In the United States of America is keen to impress

It is also one of the major factors behind the decision to uproot his young family and move to the US.

Growing up in Cork, his boyhood dream was similar to so many others in that he fancied a career in professional football. At schoolboy level Avondale were his team before going on to feature in Munster Senior League and with Cork City’s reserves.

At 18, however, the defender picked up an injury that would see him sidelined for a couple of months. He may not have known it at the time, but the decision to sit a referee beginners course would eventually result in him realising his ambition — albeit as a ‘man in black’.

Given his family background, a career officiating the game rather than playing in it shouldn’t have come as much of a surprise. Grandfather Tim was a League of Ireland referee as was his father Pat, who took charge of two FAI Cup finals — an achievement his son would go on to emulate.

That said, Kelly says he was never pushed into following in their footsteps.

“Playing was always what I wanted to do,” Kelly told The Score this week. “I was playing a semi-decent level at youth level. While I got injured, I was out for a couple of months and signed up for the course just to do it otterbox iPhone 5/5S case.

“That was it. I went back and played for a little bit but I had been bitten by the bug. There was no pressure from my dad or that but it was in my head and when I returned to playing I wasn’t able to kick and chase as much. Not that I stopped enjoying playing but I just didn’t have the same buzz as I did before the injury.”

Beginning in Cork’s schoolboy leagues, Kelly swiftly worked his way up the ladder and joined the newly-formed FAI School of Excellence. He recalls getting a late call-up to make his League of Ireland bow in 1999.

“I wasn’t even on the League of Ireland panel at that time but was launched in as an assistant referee or a linesman as we were called then. We were down in Buckley Park in Kilkenny and there was a chap, I think his name was Paul Mooney, who got injured the night before a Premier Division game between Kilkenny City and St Pat’s.

Now 38, Kelly is widely-regarded as the country’s top referee. As well as featuring in several high profile internationals, he was also officiated in European competitions including the coveted Champions League.

When the current domestic season draws to a close in two weeks, however, Kelly will wave goodbye ahead of a switch Stateside. With a wife who has her own career in Ireland and two young kids, the decision was not taken lightly but his thirst for a new challenge proved too great Casing Otterbox Commuter.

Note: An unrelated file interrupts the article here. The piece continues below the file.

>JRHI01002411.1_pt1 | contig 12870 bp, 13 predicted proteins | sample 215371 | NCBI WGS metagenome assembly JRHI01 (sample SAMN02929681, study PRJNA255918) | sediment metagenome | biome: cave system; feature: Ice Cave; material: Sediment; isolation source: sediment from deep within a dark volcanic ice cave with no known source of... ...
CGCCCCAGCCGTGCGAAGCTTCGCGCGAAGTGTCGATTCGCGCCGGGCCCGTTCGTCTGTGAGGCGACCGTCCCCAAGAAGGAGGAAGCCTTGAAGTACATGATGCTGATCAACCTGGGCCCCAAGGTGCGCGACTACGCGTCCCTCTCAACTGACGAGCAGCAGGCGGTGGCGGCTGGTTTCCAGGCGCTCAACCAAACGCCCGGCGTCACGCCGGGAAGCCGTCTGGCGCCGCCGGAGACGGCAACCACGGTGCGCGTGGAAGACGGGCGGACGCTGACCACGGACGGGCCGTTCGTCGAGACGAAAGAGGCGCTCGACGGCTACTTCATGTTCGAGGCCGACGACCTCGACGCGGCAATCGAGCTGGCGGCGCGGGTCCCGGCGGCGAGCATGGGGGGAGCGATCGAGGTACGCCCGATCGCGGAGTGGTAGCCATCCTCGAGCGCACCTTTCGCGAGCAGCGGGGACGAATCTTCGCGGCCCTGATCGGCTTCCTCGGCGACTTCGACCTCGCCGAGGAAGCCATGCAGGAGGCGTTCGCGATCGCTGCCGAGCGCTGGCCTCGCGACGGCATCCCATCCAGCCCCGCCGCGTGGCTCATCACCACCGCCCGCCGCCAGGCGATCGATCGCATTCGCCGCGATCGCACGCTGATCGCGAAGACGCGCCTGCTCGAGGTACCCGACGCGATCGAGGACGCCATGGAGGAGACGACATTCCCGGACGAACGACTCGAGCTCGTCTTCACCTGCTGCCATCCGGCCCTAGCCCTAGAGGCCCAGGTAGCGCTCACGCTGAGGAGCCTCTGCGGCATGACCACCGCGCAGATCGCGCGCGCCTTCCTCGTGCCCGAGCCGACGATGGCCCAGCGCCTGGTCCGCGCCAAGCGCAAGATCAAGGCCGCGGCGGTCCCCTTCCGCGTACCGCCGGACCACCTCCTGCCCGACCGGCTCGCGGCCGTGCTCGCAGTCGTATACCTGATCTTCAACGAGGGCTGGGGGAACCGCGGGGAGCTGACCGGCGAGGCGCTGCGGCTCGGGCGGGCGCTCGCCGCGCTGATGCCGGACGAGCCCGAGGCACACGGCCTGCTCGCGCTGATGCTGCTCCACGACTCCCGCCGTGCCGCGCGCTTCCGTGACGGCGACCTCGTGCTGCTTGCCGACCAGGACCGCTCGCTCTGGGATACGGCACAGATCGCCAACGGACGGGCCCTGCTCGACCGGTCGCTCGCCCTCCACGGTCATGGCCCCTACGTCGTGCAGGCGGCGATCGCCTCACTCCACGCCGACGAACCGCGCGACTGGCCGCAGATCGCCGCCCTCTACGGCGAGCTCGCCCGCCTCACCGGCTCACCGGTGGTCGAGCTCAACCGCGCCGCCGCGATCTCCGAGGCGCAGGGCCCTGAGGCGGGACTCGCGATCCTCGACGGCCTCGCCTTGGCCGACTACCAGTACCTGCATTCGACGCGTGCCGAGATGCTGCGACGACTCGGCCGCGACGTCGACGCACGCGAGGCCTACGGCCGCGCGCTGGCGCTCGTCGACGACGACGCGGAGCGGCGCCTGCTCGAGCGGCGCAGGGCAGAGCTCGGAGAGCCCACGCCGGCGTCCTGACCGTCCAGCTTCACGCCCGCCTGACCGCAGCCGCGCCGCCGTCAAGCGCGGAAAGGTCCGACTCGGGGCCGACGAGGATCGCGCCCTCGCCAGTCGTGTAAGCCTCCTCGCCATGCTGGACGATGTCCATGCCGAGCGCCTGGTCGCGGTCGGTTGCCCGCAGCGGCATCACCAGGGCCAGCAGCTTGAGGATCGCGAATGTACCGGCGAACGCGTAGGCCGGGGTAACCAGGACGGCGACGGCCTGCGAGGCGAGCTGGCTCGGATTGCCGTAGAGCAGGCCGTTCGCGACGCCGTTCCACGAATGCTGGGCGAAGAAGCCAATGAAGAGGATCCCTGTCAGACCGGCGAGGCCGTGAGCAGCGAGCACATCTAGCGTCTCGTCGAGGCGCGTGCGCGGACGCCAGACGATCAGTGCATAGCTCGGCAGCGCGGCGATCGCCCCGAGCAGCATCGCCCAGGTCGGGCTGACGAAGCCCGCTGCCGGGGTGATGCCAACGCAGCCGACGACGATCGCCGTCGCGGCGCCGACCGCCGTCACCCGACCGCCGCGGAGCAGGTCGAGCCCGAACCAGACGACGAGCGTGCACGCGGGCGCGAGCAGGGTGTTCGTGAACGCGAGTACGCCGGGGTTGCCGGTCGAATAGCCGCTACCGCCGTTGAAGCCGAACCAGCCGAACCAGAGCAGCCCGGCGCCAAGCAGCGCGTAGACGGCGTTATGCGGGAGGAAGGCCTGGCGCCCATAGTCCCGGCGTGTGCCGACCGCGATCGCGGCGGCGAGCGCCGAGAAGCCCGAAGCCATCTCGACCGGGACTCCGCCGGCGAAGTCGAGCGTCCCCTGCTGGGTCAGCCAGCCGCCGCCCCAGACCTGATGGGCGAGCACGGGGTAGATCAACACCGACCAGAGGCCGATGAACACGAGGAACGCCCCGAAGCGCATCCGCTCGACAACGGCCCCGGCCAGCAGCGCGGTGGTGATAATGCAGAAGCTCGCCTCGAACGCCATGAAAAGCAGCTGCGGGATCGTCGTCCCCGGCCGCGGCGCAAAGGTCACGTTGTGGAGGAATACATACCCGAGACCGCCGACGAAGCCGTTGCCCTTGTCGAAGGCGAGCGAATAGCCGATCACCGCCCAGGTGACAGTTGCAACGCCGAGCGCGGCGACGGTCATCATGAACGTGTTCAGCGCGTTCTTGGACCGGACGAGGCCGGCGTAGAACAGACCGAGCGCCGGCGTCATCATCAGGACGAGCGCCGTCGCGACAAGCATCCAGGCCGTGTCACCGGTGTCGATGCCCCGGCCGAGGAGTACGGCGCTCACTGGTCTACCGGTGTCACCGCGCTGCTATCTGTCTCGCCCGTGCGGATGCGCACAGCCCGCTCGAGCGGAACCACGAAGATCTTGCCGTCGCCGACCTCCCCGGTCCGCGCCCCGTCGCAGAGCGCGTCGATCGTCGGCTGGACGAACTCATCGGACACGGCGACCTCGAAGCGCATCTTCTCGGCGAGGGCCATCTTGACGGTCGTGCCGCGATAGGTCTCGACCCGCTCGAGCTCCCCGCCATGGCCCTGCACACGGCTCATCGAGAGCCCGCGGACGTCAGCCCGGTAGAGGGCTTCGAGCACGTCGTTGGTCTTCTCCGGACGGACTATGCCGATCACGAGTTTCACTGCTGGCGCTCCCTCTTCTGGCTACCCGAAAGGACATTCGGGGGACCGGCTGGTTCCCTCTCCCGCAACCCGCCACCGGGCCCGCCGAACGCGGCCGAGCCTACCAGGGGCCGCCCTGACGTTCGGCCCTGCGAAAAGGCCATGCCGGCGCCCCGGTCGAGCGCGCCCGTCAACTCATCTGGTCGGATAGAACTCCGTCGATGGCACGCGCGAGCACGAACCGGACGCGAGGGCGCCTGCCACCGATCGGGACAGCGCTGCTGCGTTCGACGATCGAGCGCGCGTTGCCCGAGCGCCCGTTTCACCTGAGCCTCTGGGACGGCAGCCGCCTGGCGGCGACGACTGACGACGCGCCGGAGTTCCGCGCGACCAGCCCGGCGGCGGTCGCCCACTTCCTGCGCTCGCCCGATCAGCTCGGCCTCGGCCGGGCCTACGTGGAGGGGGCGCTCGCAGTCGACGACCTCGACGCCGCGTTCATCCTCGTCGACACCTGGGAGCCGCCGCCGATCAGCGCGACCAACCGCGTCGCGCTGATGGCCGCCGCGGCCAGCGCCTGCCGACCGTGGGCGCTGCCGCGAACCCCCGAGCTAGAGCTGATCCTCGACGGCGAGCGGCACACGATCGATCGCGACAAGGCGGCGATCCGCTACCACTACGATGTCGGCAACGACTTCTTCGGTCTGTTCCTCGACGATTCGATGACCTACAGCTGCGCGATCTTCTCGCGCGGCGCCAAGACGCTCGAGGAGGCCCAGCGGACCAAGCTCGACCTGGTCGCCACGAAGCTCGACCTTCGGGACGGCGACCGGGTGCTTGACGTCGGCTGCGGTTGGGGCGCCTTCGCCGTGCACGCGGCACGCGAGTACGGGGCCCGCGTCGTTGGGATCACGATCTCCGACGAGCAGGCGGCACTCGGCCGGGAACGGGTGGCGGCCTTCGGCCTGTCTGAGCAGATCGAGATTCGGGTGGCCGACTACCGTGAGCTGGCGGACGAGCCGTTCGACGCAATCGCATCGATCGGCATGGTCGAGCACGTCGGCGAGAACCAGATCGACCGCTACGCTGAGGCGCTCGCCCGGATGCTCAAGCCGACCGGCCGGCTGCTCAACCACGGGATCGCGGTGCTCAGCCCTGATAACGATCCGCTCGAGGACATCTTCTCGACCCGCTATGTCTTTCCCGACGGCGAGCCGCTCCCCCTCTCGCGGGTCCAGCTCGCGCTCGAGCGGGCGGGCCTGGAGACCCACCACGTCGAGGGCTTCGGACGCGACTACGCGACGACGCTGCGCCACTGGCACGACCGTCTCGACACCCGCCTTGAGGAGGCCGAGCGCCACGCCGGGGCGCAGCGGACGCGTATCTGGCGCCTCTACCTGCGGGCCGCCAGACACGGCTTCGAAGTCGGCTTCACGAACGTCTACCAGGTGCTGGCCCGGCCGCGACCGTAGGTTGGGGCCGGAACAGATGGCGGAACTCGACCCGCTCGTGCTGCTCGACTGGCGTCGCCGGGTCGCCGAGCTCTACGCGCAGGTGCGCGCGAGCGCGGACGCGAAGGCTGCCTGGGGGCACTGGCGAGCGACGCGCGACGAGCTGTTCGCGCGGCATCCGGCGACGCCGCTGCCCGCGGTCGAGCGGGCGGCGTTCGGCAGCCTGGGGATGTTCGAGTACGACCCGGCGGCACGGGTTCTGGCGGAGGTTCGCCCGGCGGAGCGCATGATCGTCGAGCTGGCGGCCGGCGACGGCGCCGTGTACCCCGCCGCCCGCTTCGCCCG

Once myself and my wife had discussed all the pros and cons, we believed that it was the right decision,” he explains. ”It’s a brave one but we’re confident that it’s the right one from a professional and personal point of view.

“I’ve grown up with LOI football in my blood. There’s a well-documented family history there. But the more my career took off, I looked at the possibility of going to the UK.

“That was never really a runner because there was too much red tape involved OtterBox Defender Series. I didn’t think the opportunity to work in a full-time refereeing environment would present itself.

“I was very happy to operate from an international point of view within UEFA. I generally thought that was the way it would go until I asked that question myself last year.”

Gay rights bill

The vote reflected the nation's rapidly evolving attitude toward gay rights nearly two decades after Congress rejected same-sex marriage. The final tally was 64-32.

WASHINGTON — The Senate approved legislation outlawing workplace discrimination against gay, bisexual and transgender Americans, g-suite cardinal manchester demonstrating the nation's quickly evolving attitude toward gay rights nearly two decades after Congress rejected same-sex marriage.

Fifty-four members of the Democratic majority and 10 Republicans voted Thursday for the first major gay rights bill since Congress repealed the ban on gays in the military three years ago. The vote in favor of the Employment Non-Discrimination Act was 64-32.

Two opponents of a similar measure 17 years ago, Arizona Republican Sen. John McCain, the presidential nominee in 2008, and Republican Sen. Orrin Hatch of Utah, backed the measure this time.

"We are about to make history in this chamber," Sen. Susan Collins, R-Maine and a chief sponsor of the bill, said shortly before the vote.

The enthusiasm of the bill's supporters was tempered by the reality that the Republican-led House, where conservatives have a firm grip on the agenda, is unlikely to even vote on the legislation. Speaker John Boehner, R-Ohio, maintains his longstanding opposition to the measure, arguing that it is unnecessary and certain to create costly, frivolous lawsuits for businesses.

Outside conservative groups have cast the bill as anti-family.

Senate nears historic vote on gay rights bill: Map of states and D.C. and their position on workplace discrimination based on sexual orientation and gender identity.MCT: Judy Treible
President Barack Obama welcomed the vote and urged the House to act.